Upon her graduation, Glorioso went to work for a technology firm in Chicago, but soon realized that her passion lies in sports. So she enrolled in Notre Dame’s MBA program, worked in the business side of Notre Dame’s athletics department, and landed a position helping NBC’s production of Notre Dame football telecasts, after being cautioned that her role would be far from glamorous.

“I let them know that I’d been there before, and I was determined to fetch water better than anyone else,” says Glorioso.

And just as she had once earned her stripes by shagging footballs better than anyone else, Glorioso commitment to excellence didn’t go unnoticed. Before long, she was assigned to assist NBC broadcasters Dick Enberg and Pat Haden.

“It was an another amazing opportunity to see Notre Dame sports in action behind the scenes, ” she says. “That was when I knew that I wanted to have a career in which I can be in a position to share this kind of earned access.”

So that’s exactly what Glorioso did.

With her MBA in hand, Glorioso went to work at Clear Channel Entertainment (now Live Nation) and SFX Sports representing various sports and music properties, including Super Bowl events, the Little League World Series and the U.S. Women’s World Cup championship team. Now the chief marketing officer for Majesco Entertainment, Glorioso previously worked at Viacom, including as Vice President of Marketing at MTV Games. Among her many accomplishments there was turning the Rock Band franchise into a billion-dollar property.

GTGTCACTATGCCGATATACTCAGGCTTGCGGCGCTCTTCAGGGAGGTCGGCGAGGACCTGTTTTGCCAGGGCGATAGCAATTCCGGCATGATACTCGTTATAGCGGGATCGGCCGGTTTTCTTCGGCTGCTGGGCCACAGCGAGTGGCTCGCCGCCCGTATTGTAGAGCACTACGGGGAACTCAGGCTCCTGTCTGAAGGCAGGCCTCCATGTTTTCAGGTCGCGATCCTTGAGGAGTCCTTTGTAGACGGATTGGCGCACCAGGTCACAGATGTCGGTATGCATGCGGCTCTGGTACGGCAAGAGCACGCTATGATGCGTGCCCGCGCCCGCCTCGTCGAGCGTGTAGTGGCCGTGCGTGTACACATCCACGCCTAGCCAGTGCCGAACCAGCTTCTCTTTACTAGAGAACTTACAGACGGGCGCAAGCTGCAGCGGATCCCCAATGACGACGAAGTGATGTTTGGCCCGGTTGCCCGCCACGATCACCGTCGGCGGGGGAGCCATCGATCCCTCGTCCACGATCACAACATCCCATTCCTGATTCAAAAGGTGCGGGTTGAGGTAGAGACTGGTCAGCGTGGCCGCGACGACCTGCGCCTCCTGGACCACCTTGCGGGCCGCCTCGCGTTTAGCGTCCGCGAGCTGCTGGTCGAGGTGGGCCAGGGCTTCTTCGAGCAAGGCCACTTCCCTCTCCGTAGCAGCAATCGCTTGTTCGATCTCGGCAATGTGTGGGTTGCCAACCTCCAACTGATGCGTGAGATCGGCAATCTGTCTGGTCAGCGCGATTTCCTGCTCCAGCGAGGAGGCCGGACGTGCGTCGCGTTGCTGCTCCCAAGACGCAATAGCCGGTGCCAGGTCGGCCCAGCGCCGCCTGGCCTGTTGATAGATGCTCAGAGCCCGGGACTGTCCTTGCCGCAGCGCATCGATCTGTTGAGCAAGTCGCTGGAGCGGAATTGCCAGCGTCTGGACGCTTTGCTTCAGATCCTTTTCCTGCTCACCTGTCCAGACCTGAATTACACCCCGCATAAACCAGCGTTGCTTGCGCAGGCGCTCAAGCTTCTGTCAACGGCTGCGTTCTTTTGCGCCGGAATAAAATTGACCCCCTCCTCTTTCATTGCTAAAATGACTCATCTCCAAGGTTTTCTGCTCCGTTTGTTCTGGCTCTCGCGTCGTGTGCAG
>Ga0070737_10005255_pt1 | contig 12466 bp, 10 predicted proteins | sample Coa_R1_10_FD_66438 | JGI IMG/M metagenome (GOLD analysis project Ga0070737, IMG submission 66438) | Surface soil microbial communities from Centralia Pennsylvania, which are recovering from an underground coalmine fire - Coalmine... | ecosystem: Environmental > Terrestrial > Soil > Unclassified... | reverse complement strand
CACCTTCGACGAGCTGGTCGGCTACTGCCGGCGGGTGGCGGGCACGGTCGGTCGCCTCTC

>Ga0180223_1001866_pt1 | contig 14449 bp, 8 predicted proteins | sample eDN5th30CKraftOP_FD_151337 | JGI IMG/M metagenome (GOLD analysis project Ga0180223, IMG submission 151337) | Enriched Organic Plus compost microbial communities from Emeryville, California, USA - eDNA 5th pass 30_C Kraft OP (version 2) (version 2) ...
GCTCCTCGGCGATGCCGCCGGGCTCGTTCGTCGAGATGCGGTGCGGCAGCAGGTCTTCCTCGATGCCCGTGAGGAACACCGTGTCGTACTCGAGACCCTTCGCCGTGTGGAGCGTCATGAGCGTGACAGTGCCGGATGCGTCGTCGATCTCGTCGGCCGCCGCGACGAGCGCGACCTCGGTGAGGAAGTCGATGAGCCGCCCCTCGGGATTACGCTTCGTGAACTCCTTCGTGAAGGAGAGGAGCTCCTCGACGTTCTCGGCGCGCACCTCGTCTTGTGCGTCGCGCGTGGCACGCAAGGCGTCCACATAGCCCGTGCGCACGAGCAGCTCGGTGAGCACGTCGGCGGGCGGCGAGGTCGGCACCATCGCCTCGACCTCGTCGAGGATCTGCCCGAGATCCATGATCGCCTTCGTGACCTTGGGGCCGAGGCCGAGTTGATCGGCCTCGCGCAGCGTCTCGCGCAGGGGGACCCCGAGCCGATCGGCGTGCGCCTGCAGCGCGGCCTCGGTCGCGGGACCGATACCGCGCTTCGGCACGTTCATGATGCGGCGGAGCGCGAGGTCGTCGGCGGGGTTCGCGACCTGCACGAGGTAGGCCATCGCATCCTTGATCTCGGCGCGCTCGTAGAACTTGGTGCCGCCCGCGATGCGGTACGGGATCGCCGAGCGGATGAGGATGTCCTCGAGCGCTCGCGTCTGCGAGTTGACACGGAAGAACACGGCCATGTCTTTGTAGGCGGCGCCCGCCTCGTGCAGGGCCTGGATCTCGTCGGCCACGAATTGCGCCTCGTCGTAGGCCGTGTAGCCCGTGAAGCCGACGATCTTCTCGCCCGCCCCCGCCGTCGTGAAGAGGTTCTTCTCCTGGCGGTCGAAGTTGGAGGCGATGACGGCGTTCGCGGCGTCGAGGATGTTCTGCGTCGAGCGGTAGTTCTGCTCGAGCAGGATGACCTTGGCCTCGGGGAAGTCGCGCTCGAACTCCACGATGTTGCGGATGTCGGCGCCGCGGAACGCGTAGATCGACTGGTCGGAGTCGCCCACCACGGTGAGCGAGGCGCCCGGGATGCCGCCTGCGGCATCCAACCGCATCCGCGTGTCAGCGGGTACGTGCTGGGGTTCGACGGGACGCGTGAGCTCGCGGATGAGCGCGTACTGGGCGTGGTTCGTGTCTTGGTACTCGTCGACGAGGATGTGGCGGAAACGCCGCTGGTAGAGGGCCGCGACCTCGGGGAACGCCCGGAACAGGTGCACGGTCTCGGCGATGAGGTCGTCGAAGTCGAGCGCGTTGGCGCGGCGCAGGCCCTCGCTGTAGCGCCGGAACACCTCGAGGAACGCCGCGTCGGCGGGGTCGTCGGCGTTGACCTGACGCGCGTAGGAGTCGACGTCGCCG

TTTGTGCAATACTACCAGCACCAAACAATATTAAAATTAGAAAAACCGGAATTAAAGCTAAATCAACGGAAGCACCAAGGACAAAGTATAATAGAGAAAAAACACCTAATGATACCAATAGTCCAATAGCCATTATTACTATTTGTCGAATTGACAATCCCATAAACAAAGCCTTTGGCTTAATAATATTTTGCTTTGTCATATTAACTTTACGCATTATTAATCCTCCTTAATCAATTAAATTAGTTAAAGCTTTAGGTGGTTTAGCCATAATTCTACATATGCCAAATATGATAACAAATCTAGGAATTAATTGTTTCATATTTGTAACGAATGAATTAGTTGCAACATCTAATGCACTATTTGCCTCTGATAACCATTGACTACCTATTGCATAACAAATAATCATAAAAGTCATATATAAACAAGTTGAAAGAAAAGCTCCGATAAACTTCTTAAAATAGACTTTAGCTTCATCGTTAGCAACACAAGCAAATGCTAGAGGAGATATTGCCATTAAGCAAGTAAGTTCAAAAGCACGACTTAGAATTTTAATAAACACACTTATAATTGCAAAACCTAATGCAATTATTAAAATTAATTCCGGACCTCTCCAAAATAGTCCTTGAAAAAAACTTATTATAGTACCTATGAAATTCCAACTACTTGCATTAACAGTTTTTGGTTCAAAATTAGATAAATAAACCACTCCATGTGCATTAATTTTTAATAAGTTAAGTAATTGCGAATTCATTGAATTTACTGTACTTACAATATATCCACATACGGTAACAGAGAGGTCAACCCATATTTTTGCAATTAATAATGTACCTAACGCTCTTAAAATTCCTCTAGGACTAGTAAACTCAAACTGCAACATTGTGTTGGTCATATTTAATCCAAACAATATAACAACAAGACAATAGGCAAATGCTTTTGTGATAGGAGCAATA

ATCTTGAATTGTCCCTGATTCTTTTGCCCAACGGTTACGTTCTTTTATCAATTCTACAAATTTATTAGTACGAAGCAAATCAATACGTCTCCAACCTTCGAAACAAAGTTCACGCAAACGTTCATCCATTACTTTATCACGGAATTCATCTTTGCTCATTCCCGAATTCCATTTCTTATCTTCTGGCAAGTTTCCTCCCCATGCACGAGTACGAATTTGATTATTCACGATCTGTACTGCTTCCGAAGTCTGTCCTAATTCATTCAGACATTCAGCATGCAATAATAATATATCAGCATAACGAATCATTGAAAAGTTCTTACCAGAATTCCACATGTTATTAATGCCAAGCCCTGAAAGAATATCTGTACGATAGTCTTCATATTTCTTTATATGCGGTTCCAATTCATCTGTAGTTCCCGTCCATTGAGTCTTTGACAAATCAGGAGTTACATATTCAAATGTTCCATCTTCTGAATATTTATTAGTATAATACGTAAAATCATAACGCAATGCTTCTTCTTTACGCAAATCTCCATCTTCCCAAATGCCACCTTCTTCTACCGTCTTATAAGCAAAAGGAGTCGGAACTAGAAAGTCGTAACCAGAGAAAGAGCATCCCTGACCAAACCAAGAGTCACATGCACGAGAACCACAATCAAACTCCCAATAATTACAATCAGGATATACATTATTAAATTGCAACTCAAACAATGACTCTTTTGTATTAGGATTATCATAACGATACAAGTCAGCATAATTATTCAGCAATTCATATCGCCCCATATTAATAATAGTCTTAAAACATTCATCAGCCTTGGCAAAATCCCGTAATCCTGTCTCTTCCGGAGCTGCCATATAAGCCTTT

“Being at MTV was so special because it was someplace that Notre Dame students wanted access to,” explains Glorioso. “That position really enabled me to have a platform to be appealing to Notre Dame and have an opportunity to give back early.

“So much of my life revolves around Notre Dame and it brings me so much joy, so I feel I could never repay fully for everything I’ve received, both tangibly and in my heart,” she says.

Glorioso seems intent on proving herself wrong. She serves on the Dean’s Business Advisory Council of Notre Dame’s Mendoza College of Business, and is a founder of Notre Dame’s iNDustry Alliance, an alumni association of Notre Dame media and entertainment professionals. She also spends much of her time mentoring Notre Dame students determined to forge careers in sports and entertainment.

“There is a group who really want to get into sports, and it’s typically who you know, not how extraordinary you are,” explains Glorioso. “I really enjoy helping because Notre Dame students are really special – they’re pre-qualified.

“It’s so important to give back because I never would have been able to get into the industry without Notre Dame,” she says. “My whole career, which I’m passionate about and which I love, is predicated on being a manager at Notre Dame.”

Another of the ways Glorioso gives back to Notre Dame is through a scholarship she helped establish in honor of Dr. Sal LaPilusa, a Notre Dame graduate who donated his late wife’s pension to create a scholarship at Notre Dame. As a recipient of the LaPilusa scholarship, Glorioso had a chance to get to know Dr. LaPilusa.

“He used to love to visit campus and he’d come by and watch us painting the gold helmets,” remembers Glorioso. “Back in New Jersey, he’d invite me to attend Notre Dame alumni events with him. It was kind of like having a second Notre Dame grandfather.”

As she reflects on her time at Notre Dame and her accomplishments since earning her degrees, which also include scaling Mt. Kilimanjaro with a group of Notre Dame students and alumni and earning her master scuba diver certification, Glorioso thinks often of Edwin Brennan.

“I’ve often thought that Notre Dame is the closest place to heaven on earth, and I hope my grandfather is up there proud of me carrying on his legacy,” she says.

Legend has it that in his deathbed request, George Gipp told Knute Rockne that he didn’t know where he would be when the time would come for Rockne to ask the Notre Dame football team to “win one for the Gipper,” but that he’d know about it and be glad.

Chances are pretty good that Gipp isn’t the only Notre Dame “ghost” who is glad.